# Piston speed

The piston speed is the speed (v) with which the piston of a reciprocating engine covers the way from top dead center (TDC) to bottom dead center (BDC) or vice versa.

The piston speed in piston machines is not uniform:

• The linear movement of the piston is coupled to the rotating movement of the crankshaft . Therefore, depending on the connecting rod ratio λ, there is an approximately sinusoidal curve of the piston speed for each stroke. The movement deviates from a pure sine curve, since it is superimposed with further movements with double the frequency. The maximum piston speed is z. B. for λ = 0.25 at a crank angle of about 76 ° and is about 1.6 times the mean piston speed. The mean piston speed assumes a constant speed over the stroke.

The average piston speed is normally used for the calculation.

This is calculated in the MKS system of units as follows:

${\ displaystyle v_ {m} = 2 \ cdot n _ {\ mathrm {s}} \ cdot s _ {\ mathrm {m}}}$ ${\ displaystyle v_ {m}}$ = Mean piston speed in m / s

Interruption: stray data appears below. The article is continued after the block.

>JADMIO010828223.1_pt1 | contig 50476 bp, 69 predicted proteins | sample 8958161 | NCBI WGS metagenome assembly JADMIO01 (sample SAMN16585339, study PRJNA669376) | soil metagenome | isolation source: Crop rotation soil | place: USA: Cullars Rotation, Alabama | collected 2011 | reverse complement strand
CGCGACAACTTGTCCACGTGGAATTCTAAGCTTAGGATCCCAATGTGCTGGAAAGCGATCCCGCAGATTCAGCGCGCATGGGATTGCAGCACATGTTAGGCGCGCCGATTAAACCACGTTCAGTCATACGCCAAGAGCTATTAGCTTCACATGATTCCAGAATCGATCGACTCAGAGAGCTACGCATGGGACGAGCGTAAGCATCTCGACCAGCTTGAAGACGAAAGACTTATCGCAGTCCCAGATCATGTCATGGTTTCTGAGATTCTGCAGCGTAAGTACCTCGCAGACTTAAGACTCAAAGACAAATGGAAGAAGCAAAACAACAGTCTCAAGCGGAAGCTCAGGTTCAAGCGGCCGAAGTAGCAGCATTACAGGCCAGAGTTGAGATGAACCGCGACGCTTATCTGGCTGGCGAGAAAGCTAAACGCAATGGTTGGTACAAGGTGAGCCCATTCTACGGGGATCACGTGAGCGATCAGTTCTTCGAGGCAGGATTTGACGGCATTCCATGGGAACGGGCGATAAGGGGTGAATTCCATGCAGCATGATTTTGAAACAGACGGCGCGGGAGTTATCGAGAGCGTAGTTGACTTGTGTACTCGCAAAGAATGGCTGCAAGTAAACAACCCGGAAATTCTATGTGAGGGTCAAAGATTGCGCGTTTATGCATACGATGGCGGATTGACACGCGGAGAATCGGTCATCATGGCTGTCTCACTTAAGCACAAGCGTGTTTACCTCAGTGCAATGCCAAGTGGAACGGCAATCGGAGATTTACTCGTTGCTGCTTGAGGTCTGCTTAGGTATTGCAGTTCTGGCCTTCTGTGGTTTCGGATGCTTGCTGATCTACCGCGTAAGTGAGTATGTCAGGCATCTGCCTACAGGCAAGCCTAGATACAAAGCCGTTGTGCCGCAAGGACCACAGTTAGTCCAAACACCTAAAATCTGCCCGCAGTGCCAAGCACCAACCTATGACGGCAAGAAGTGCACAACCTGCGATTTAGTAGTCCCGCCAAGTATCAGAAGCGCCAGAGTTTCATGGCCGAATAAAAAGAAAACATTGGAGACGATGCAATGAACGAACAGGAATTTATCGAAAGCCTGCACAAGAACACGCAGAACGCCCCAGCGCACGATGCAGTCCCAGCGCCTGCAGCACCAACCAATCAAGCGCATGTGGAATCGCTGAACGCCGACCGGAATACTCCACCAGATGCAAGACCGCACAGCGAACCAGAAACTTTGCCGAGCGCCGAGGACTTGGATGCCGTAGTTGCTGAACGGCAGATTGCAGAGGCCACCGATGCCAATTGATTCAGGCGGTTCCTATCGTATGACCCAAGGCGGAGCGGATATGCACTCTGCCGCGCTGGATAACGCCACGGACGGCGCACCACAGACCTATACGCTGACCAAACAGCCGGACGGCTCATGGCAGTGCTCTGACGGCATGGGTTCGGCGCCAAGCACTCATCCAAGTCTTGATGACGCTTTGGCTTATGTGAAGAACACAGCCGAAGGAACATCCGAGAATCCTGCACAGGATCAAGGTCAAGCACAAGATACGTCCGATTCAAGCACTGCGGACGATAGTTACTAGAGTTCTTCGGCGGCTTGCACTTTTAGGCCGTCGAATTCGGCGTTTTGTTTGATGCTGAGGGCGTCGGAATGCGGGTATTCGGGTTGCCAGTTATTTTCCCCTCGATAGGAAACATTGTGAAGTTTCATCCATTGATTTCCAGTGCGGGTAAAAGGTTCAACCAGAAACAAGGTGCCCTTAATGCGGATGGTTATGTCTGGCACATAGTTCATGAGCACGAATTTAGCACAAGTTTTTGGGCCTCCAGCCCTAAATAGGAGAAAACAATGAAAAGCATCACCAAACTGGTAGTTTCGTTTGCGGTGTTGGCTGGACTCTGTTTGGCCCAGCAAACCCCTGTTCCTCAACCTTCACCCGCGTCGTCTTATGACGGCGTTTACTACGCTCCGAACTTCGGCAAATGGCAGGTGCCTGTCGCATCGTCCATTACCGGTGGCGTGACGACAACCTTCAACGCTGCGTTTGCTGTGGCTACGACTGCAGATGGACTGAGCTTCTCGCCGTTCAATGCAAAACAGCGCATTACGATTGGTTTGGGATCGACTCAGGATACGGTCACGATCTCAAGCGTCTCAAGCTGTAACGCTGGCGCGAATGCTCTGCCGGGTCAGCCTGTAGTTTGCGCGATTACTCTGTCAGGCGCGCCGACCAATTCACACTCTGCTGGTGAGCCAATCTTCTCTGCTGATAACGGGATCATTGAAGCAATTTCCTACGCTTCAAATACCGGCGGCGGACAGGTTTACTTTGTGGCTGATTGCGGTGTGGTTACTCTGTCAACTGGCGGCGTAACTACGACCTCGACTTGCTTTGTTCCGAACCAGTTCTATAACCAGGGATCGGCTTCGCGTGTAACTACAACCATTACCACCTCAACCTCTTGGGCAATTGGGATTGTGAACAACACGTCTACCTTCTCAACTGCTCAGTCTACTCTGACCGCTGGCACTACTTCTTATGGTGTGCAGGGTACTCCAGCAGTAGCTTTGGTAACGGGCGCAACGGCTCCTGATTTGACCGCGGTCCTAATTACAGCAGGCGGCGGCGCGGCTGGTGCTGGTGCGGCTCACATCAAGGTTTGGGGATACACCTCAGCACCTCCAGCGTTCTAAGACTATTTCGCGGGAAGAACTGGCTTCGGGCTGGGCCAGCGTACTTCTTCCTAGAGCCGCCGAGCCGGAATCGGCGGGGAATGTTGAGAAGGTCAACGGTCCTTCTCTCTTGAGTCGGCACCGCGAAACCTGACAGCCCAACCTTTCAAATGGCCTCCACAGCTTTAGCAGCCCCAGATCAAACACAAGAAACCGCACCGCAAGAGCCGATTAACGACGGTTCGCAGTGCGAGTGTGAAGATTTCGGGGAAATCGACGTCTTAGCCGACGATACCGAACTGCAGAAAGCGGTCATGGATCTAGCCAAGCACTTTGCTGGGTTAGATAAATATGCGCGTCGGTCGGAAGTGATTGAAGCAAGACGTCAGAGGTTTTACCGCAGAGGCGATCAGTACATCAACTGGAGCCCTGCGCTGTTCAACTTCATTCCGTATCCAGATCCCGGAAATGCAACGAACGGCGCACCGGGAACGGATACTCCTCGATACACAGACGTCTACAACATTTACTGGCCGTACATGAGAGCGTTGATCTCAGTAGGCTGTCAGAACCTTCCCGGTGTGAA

${\ displaystyle n _ {\ mathrm {s}}}$ = Engine speed in 1 / s
${\ displaystyle s _ {\ mathrm {m}}}$ = Piston stroke in m

or in common units:

${\ displaystyle v_ {m} = n \ cdot s: 30000}$ ${\ displaystyle v_ {m}}$ = Mean piston speed in m / s
${\ displaystyle n}$ = Engine speed in 1 / min
${\ displaystyle s}$ = Piston stroke in mm

The maximum piston speed is essentially limited by the lubricating oil , the material combination of piston and cylinder and the thermal load on the piston (power), which is why the average piston speed only exceeds 20 m / s in racing engines.

In practice, the piston speed in Langhuber engines is similar to that in Kurzhuber engines . There are also hardly any differences between two-stroke and four-stroke engines. Even the small gasoline, methanol, and nitro engines in model airplanes have piston speeds similar to large diesel engines. Standard values ​​for mean piston speeds in mass-produced engines are between 10 and 15 m / s.

## literature

• Wilfried Staudt: Handbook Vehicle Technology Volume 2. 1st edition, Bildungsverlag EINS, Troisdorf, 2005, ISBN 3-427-04522-6 .
• Peter Gerigk, Detlev Bruhn, Dietmar Danner: Automotive engineering. 3rd edition, Westermann Schulbuchverlag GmbH, Braunschweig, 2000, ISBN 3-14-221500-X .
• Jan Drummans: The car and its technology. 1st edition, Motorbuchverlag, Stuttgart, 1992, ISBN 3-613-01288-X .